TOWNSEND — Students in the World Studies class jointly taught by Andrew Wiza and Nancy Patierno got a glimpse of India through the eyes of a visitor who has been there several times and has borrowed from the country’s cultural wisdom to guide her own life.
Krishnabai, a family therapist who lives in Ashby and is not Indian, said the ethnic name she took on in 1980 sprang from meditation.
She described a country with dozens of languages and several religions; an outlawed caste system and English customs dating back to the British occupation period, when railroads were built.
With a third of the land mass of the United States and four times its population, most of India’s people live in the cities, with vast open land beyond. Temperatures often top 100, folks move slowly and jobs are geared to people-power more than machinery, she said.
Krishnabai showed slides — prompts for her vivid verbal sketches — as she noted facts. The Taj Mahal looked majestic, even in a relatively poor photo, but the story was better. The ornate marble monument is an ancient tomb, built by a king for his favorite wife. In another picture, workers replace tiles, pitted by acid rain, at the popular tourist site.
In another picture, cow dung piled high against a building looks like a mountain range. It’s a common practice, she said. Baked by the sun and packed into patties, dung fuels home fires, she said. Now, it’s permeated with toxic plastic litter. That’s new, she said.
She saw many people with physical deformities. Poor medical care or religious taboos or both could be the problem, she said. Her travel group met a sweet-natured man with twisted limbs and a bowed back, she said. A nurse in the group said he could have been cured in an American hospital.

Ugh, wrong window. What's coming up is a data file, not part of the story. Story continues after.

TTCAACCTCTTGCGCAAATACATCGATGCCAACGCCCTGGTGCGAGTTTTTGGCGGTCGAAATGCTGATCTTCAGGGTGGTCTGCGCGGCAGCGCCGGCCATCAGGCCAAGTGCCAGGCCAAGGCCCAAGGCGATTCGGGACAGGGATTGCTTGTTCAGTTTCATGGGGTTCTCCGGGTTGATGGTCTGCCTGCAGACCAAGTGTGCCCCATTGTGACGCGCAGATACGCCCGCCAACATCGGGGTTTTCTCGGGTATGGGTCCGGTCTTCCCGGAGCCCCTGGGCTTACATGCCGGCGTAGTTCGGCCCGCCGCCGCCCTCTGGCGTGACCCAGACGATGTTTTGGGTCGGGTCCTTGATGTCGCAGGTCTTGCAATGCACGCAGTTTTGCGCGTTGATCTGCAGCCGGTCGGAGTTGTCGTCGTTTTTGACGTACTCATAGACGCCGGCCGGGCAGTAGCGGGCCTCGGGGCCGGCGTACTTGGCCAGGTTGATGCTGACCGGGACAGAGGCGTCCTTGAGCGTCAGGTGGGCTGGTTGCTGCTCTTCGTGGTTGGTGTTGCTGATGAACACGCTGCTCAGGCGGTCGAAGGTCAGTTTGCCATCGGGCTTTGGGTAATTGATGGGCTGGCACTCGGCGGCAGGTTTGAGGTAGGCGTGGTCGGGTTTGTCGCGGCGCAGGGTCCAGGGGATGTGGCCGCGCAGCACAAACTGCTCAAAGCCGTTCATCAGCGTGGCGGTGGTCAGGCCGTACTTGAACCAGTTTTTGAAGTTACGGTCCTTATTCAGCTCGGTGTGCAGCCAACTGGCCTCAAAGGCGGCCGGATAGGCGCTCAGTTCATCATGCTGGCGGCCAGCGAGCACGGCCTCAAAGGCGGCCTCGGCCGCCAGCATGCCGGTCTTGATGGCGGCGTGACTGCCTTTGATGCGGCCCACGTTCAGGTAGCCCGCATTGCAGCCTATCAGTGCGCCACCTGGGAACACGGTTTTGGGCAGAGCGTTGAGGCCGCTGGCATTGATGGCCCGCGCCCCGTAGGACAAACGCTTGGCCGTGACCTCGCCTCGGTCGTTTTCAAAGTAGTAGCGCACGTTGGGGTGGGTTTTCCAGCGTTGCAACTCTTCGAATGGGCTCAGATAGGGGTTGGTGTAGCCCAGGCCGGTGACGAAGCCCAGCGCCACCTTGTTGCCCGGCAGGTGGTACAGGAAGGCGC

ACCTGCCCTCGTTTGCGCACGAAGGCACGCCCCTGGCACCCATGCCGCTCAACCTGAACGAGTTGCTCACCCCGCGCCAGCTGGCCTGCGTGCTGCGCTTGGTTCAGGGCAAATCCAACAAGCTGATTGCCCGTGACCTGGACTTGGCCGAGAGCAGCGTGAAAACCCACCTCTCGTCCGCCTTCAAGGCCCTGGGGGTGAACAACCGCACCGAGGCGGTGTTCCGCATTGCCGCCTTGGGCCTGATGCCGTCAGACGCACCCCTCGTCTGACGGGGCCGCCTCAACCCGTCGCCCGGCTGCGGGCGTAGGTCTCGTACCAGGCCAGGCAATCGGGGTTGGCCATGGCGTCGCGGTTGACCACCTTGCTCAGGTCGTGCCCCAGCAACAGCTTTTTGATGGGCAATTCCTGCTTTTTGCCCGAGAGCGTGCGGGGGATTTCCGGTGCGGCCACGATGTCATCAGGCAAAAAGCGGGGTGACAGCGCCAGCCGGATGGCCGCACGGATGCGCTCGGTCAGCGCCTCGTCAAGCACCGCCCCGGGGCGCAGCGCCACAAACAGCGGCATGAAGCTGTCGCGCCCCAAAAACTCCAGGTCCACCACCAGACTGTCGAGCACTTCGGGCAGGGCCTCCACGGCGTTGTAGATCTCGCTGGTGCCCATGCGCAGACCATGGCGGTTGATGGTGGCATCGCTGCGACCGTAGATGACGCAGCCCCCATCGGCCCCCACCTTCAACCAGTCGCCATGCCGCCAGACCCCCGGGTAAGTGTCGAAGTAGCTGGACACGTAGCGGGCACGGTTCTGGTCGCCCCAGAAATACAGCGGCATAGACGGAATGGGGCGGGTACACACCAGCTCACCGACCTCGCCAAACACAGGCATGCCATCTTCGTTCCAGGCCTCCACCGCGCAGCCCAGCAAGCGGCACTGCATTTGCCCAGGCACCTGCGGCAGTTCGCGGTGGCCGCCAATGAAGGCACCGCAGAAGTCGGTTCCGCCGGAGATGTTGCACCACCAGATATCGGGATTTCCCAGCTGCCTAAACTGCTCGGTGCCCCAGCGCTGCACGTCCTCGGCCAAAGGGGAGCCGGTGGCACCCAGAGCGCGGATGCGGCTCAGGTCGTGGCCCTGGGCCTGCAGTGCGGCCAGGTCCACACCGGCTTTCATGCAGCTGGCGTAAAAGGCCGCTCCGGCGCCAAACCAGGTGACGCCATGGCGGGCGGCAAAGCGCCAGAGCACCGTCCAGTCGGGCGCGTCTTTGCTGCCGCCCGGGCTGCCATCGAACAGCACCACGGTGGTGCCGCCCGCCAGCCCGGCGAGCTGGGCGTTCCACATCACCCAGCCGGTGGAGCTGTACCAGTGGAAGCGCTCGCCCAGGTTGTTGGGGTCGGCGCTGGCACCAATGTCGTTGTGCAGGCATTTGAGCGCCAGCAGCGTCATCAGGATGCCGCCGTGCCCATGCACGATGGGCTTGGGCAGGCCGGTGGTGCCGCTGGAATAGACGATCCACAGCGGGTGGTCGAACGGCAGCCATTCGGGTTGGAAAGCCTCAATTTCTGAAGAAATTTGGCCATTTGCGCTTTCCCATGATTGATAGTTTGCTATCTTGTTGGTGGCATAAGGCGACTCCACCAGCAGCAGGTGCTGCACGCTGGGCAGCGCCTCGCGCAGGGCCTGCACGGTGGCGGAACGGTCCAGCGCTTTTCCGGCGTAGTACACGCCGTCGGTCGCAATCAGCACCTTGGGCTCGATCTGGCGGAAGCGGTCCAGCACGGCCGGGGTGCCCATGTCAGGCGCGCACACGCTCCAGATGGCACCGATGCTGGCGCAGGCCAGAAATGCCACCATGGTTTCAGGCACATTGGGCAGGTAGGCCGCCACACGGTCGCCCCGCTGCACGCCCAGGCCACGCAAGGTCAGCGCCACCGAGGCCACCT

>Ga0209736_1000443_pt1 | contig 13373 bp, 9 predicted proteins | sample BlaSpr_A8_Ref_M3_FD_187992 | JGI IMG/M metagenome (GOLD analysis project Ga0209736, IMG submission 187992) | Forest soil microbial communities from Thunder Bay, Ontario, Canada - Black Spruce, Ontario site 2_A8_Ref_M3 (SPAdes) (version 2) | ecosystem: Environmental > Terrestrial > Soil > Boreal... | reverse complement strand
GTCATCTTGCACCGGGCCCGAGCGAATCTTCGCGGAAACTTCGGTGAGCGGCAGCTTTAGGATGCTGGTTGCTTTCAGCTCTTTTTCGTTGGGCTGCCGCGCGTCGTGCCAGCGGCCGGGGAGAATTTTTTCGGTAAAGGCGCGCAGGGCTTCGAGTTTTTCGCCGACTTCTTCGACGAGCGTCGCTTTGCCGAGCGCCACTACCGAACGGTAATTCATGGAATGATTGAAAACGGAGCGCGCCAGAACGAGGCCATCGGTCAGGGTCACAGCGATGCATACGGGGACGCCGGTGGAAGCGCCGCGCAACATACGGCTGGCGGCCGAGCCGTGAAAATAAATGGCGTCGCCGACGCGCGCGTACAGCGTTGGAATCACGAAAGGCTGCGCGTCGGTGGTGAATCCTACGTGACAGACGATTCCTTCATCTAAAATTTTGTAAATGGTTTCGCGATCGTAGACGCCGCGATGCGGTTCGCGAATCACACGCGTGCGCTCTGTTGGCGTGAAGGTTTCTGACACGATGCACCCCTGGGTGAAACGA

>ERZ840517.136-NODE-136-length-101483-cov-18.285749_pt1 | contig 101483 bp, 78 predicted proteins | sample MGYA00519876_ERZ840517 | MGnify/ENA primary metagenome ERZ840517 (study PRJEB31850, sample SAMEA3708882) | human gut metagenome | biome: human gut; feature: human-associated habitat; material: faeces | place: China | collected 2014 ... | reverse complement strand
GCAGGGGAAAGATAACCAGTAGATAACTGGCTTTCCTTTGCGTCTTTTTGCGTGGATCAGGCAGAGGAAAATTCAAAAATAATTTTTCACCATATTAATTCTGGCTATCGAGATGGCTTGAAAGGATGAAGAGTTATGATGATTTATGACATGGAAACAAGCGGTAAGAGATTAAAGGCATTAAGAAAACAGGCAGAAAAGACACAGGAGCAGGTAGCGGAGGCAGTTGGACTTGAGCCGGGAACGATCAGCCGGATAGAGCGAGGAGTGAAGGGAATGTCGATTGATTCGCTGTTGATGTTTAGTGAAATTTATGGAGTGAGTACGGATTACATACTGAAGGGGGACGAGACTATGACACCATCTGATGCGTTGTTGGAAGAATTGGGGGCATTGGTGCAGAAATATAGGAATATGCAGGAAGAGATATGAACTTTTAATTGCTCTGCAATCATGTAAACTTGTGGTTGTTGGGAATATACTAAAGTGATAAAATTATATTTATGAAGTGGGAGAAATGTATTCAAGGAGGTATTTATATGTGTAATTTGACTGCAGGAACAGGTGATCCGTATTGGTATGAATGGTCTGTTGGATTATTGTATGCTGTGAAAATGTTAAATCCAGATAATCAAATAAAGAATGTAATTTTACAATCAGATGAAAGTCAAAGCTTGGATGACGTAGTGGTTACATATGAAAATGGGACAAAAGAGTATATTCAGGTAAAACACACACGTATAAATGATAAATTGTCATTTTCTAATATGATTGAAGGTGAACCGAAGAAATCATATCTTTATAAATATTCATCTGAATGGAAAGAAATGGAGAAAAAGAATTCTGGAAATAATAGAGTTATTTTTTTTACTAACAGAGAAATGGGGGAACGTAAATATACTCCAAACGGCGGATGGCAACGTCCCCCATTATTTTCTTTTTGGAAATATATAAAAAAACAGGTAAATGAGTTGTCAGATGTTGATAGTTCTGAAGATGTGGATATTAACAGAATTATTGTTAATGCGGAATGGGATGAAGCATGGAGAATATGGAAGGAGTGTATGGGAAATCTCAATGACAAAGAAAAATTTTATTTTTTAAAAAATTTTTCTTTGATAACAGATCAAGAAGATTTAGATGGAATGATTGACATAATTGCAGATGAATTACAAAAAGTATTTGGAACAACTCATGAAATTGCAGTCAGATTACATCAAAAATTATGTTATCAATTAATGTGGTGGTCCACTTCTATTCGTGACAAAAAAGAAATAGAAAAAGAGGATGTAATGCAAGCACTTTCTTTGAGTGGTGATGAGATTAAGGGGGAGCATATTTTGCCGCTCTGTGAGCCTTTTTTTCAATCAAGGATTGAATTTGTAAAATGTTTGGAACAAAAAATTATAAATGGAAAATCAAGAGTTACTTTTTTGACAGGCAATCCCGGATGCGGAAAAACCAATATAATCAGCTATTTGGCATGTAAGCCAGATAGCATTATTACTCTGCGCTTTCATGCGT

India has universal health care. When a fellow traveler had an itchy, red eye, she was quickly treated in a street clinic. With nary a form, a worker deftly tweezed a tick, for free.
Statues are everywhere. “I found that charming,” she said. Less so the street vendor hawking souvenirs, dressed like a Hindu god. But he told her the strategy works, she said.
New Delhi’s sights, sounds and smells differ dramatically from an American city, she said. Rather than gasping and gaping, her response is “isn’t that interesting!” she said. A travel code she lives by is the old adage “when in Rome, do as the Romans do,” she said.
So, she dodged rickshaws and Brahma cows that wander the crowded streets and park themselves “like cars.”
There were not many women out in the city. “They mostly stay at home,” she said. She saw men of all ages and boys. Many children don’t go to school, she said. Boys learn a trade. Asked about child labor, she said she didn’t visit factories but saw many boys working in their father’s shops. She also saw groups of boys playing games.
An avid people-watcher, she noted men touching in public, as they walked, sat and chatted. In India, unlike in America, such behavior isn’t linked to sexual preference, she said.
As one who favors “immersion” over tourist-mode, Krishnabai advised the students to “tune in and learn” when they visit foreign lands and to willingly suspend disdain.
When she overhead other travelers disparage people or express disgust with primitive living conditions, “it broke my heart,” she said. “That’s cultural superiority and ignorance.” Better to keep an open mind and see with “new eyes,” she said. “If you’ve only been in one environment, that’s your norm,” but it shouldn’t be imposed on others.
Invited by ninth-graders Gwen Morgan and Luka Fishman, Krishnabai met criteria outlined in the student assignment sheet, which, among other items, called for a guest speaker with “first-hand knowledge ” to “discuss issues relevant to world studies.”
The talk tuned into the theme and will spark class discussion, the teachers said.